The Fountain was funded by public subscription and built in 1866 ‘to the memory of George Augustus Frederick John 6th Duke of Atholl’. The Duke had introduced a piped water supply to Dunkeld, prior to which all water had to be drawn from the River Tay – hence all the wynds leading to the water.
The Fountain was designed by C S Robertson and erected on the site of the Market Cross.
Several changes are apparent over the years, but there is fine detail in the carvings, which include native animals and birds. Masonic symbols are also incorporated – the 6th Duke was Grand Master Mason of Scotland from 1843 until his death in 1864.
The Atholl Family has had a long and significant connection with Dunkeld area and its people.
After the Battle of Dunkeld (1689) much of Dunkeld was re-built and successive Dukes gradually acquired many of the properties during the 18th and 19th centuries. Stanley Hill, now a park, was landscaped by the 2nd Duke in 1730. Duchess Anne, widow of the 6th Duke, founded a girls’ school in 1854 and the building still be ars her name. The 8th Duke was the first President of the National Trust for Scotland and his wife, Katharine, Scotland’s first woman MP, used her Parliamentary salary to renovate some of the Dunkeld houses.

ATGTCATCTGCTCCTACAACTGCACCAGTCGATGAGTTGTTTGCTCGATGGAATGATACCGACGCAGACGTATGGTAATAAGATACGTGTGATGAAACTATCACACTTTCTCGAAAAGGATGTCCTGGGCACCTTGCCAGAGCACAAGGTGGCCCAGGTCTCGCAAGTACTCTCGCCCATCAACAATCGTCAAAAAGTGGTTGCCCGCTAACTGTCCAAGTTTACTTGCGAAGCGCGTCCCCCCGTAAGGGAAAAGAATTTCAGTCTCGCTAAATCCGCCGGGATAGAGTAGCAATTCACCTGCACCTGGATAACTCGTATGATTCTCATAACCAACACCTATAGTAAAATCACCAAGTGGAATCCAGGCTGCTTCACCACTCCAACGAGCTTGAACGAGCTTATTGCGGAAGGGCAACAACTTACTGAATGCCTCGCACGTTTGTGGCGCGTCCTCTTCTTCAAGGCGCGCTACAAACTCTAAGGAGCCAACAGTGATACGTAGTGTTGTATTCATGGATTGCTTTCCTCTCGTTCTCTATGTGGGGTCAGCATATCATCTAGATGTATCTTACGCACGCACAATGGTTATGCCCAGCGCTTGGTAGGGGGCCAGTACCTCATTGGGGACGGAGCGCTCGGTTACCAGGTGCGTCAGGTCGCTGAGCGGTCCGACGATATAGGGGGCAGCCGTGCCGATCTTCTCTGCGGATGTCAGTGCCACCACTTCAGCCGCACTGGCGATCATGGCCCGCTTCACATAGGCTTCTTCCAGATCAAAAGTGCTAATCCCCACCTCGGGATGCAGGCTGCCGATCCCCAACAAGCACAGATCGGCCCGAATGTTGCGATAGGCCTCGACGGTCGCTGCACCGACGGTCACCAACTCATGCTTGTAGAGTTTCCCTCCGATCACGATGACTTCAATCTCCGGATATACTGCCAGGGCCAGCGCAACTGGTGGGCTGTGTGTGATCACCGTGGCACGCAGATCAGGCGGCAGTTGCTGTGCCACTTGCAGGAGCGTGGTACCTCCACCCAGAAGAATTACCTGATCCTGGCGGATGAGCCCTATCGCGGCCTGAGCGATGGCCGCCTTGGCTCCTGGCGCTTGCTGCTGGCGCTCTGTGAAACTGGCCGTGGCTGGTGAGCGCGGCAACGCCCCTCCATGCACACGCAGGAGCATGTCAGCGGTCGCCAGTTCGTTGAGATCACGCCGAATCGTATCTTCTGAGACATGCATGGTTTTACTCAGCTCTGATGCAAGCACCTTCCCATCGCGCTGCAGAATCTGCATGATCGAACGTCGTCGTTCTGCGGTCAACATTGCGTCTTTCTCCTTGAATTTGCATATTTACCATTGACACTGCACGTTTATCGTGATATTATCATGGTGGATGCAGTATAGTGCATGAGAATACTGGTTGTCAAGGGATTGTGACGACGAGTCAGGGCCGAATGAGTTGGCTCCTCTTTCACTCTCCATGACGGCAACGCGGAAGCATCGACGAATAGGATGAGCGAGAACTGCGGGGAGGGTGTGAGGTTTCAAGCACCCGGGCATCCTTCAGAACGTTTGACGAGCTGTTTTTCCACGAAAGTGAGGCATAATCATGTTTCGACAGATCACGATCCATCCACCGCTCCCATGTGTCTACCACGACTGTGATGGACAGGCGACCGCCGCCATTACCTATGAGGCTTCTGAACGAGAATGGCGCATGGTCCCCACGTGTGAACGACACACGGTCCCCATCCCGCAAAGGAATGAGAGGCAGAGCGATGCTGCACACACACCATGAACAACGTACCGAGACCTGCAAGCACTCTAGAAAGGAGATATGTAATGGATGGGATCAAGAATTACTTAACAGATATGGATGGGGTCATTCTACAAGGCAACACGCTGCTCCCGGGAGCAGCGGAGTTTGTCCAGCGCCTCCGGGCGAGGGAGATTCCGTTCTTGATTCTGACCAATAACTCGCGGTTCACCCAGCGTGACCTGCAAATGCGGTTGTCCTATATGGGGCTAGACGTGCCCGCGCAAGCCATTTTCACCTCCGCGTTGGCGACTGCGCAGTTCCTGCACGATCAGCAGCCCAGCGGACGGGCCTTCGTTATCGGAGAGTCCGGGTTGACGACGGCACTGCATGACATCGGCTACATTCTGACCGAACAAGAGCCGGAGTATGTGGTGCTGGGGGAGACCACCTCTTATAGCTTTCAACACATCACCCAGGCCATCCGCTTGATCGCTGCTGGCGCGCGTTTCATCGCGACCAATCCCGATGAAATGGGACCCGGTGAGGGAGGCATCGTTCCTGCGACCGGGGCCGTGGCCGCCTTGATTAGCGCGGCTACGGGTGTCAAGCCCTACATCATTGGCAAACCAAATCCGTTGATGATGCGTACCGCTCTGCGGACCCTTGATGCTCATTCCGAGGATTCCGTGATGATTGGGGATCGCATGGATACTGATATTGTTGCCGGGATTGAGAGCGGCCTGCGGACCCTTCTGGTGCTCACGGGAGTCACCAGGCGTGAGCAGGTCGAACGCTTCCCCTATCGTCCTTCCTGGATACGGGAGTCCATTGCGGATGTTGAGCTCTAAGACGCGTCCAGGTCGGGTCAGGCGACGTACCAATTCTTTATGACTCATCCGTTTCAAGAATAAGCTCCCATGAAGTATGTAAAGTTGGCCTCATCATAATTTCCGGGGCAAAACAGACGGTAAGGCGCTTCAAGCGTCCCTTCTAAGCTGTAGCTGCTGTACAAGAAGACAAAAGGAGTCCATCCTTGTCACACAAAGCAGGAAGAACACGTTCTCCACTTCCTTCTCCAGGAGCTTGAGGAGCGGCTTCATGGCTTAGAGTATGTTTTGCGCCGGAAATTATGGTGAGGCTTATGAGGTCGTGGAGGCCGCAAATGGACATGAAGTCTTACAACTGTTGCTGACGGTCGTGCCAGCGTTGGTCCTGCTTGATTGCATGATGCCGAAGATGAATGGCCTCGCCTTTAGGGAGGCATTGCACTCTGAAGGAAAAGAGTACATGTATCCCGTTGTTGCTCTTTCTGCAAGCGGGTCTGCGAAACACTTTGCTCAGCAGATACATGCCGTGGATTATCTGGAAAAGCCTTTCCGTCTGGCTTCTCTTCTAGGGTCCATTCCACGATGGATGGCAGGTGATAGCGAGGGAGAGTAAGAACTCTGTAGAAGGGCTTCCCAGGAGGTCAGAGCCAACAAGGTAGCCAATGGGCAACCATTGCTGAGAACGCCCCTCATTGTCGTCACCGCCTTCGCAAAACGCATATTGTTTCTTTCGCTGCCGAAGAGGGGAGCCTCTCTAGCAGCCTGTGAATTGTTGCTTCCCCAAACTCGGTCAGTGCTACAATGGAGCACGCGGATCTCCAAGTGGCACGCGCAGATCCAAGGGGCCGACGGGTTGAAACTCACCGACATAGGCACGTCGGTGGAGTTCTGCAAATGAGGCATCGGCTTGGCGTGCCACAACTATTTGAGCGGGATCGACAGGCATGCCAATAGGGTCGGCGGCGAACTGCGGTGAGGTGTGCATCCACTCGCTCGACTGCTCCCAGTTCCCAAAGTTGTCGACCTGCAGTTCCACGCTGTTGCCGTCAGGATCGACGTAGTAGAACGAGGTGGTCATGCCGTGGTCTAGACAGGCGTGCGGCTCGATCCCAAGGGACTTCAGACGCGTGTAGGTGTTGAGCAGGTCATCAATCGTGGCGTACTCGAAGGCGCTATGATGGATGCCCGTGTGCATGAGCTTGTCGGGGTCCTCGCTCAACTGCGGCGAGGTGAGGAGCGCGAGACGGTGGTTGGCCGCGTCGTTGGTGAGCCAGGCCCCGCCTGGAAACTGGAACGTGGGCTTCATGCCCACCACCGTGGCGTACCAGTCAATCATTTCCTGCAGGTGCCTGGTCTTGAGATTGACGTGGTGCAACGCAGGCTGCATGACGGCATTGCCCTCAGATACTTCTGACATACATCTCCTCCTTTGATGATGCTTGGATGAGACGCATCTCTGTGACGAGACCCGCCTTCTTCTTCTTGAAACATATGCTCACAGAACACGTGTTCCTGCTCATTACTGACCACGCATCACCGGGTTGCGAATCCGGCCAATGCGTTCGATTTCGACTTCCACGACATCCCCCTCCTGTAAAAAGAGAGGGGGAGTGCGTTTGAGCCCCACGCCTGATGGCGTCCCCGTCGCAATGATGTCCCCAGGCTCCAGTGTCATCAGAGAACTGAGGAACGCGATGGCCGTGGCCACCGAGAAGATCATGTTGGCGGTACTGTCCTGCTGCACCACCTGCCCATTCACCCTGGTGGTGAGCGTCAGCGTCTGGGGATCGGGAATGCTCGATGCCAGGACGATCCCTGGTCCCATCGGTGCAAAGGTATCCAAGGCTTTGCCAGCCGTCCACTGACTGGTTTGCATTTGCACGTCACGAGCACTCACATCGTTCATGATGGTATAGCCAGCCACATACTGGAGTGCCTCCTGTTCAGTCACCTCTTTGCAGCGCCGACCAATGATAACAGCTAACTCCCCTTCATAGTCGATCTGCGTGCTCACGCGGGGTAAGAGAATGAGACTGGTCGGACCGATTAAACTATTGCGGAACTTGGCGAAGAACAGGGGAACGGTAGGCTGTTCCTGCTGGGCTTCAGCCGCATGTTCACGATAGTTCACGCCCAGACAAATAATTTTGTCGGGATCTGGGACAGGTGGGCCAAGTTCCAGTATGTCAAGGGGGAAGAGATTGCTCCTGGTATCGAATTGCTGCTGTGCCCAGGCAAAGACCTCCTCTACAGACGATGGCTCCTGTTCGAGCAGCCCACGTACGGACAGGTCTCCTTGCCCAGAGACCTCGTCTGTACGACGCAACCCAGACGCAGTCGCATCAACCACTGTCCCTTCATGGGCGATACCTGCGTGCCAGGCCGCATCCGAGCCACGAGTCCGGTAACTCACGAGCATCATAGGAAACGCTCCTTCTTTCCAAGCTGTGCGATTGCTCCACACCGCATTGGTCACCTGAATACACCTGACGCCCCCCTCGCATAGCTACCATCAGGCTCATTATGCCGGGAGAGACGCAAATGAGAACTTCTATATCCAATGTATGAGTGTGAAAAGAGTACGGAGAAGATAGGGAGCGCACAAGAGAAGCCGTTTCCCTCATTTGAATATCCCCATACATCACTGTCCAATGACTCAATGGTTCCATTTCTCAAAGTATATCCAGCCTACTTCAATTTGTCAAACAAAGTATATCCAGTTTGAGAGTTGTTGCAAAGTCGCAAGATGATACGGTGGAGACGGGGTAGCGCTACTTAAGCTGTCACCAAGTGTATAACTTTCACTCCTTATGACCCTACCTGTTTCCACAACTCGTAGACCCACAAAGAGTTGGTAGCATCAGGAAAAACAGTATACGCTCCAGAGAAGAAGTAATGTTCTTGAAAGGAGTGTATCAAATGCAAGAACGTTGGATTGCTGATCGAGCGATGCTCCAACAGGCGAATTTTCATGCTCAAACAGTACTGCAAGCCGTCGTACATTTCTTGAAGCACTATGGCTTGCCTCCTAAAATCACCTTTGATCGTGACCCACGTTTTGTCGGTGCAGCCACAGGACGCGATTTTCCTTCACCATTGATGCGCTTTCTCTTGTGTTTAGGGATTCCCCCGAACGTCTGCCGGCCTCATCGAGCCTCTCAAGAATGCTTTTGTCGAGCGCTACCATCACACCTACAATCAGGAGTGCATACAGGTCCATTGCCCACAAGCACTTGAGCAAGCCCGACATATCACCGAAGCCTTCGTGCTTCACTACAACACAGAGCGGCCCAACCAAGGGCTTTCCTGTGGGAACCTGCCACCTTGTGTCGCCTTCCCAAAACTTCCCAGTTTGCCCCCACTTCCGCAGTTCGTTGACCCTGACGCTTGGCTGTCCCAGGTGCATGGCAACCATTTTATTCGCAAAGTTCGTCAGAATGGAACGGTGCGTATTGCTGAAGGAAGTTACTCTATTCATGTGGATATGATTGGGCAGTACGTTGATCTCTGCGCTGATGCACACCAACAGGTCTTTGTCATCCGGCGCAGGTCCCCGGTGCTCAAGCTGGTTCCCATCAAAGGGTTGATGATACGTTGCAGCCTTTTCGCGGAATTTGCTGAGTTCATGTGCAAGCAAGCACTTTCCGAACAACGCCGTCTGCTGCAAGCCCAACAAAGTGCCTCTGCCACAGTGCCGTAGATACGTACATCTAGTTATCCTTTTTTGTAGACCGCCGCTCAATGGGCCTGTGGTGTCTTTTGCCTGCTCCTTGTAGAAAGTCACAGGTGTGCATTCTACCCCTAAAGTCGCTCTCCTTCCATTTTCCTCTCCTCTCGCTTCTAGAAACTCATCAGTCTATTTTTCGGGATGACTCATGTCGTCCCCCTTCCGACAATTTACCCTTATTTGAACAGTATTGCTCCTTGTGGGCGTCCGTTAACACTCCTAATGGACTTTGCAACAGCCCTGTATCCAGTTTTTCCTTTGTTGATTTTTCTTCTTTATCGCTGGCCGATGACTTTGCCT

The Little Houses in the Cross and Cathedral Street were given to the Trust by Atholl Estates in 1954. These near-derelict properties were restored by the Trust and the Local Authority to provide homes for local people as well as re-create the 17th-century approach to the magnificent setting of the Cathedral of St. Columba.
Ownership of the Fountain was publicly transferred to the National Trust for Scotland in 1991 in a ceremony conducted by the 10th Duke of Atholl attended by his Atholl Highlanders. The Duke had a long association with the Trust and was its President at the time of his death in 1996.